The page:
A new study finds more than 25% of parents of 9- and 10-year-olds say they haven’t made specific rules about substance use for their children, The Hill reports.
The study included almost 12,000 children ages 9 and 10 who were participating in the Adolescent Brain Cognitive Development (ABCD) study. Their parents were asked about availability of and rules about substances. The survey found up to 3% of children say they already have a friend who uses alcohol, tobacco products or marijuana. Those with a friend who has tried one of these substances are much more likely to be curious about trying alcohol or tobacco products.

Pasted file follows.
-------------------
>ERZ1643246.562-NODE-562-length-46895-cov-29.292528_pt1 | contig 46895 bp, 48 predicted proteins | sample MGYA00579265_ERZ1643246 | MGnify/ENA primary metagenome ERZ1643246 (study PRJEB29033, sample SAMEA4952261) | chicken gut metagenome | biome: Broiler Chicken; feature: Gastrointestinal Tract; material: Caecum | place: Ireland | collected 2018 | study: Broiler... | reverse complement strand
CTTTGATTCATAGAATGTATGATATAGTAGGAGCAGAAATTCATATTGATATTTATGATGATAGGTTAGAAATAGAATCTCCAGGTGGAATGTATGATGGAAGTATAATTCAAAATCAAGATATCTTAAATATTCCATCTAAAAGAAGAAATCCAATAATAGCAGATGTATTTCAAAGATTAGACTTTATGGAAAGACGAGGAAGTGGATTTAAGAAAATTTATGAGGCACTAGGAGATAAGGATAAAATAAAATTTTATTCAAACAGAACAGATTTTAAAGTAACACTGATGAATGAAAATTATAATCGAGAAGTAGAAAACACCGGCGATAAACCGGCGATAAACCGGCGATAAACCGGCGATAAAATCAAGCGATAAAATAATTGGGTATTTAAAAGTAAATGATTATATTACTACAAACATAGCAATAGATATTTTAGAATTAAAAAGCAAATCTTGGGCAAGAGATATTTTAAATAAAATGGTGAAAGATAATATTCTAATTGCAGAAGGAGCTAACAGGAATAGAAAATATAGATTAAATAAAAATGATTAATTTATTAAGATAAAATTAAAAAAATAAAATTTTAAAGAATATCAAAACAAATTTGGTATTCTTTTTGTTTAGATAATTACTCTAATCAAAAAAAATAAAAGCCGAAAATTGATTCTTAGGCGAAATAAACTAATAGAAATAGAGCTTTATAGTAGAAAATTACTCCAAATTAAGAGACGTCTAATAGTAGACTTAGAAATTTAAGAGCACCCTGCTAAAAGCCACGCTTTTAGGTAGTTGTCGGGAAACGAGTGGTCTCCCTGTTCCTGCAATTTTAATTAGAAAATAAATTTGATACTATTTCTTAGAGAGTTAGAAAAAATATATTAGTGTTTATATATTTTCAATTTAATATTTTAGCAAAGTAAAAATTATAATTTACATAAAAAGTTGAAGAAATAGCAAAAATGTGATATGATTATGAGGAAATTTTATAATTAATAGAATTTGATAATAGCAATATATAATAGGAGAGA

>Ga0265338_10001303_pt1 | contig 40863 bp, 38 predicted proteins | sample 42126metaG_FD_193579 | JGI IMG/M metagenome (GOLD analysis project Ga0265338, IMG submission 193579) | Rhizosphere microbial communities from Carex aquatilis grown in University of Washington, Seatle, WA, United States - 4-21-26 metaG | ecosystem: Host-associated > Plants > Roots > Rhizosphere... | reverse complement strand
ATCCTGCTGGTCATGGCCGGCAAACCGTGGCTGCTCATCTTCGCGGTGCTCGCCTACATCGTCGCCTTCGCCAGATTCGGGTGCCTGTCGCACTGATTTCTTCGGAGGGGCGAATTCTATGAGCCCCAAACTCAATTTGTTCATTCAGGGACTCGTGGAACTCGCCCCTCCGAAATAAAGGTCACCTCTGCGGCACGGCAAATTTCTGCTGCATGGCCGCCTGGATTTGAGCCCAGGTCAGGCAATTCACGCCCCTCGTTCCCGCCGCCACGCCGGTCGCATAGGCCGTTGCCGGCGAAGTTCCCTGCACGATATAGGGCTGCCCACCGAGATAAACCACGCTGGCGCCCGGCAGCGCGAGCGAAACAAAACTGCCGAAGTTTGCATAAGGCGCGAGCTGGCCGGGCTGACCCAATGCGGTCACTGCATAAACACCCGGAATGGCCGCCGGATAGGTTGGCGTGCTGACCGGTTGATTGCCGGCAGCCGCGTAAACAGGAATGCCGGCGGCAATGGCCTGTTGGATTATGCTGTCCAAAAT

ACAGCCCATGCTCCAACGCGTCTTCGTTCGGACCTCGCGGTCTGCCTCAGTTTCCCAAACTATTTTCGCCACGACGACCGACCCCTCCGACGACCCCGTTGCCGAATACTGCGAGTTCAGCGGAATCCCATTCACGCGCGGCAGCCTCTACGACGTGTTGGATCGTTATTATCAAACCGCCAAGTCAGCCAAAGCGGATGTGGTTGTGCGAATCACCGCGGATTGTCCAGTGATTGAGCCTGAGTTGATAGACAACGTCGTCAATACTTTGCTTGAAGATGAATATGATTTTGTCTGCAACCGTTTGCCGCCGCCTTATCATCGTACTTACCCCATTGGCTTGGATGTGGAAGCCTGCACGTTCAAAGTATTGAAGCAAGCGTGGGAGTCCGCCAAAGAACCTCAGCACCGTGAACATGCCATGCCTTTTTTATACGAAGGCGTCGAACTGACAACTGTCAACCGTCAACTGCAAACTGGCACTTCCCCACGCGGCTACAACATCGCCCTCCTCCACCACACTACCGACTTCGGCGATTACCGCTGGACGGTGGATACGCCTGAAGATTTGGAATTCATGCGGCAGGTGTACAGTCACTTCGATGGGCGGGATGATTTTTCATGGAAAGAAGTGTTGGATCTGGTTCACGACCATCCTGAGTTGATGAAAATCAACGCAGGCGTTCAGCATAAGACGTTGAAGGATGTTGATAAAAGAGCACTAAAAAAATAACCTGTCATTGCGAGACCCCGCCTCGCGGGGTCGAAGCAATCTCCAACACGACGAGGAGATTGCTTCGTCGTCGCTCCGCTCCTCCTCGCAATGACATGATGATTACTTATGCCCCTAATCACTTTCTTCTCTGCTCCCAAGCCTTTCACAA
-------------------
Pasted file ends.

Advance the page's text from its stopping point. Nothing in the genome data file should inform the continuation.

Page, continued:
Up to one-third of the children’s parents say their kids may have easy access to alcohol at home, the survey found.
“The earlier in adolescence a child begins using these substances, the greater the potential impact on brain development and functioning,” lead researcher Meghan Martz of the University of Michigan said in a university news release. “Their household environments and messaging from parents can play a major role at this age, while the influence of peers will become more important over time.”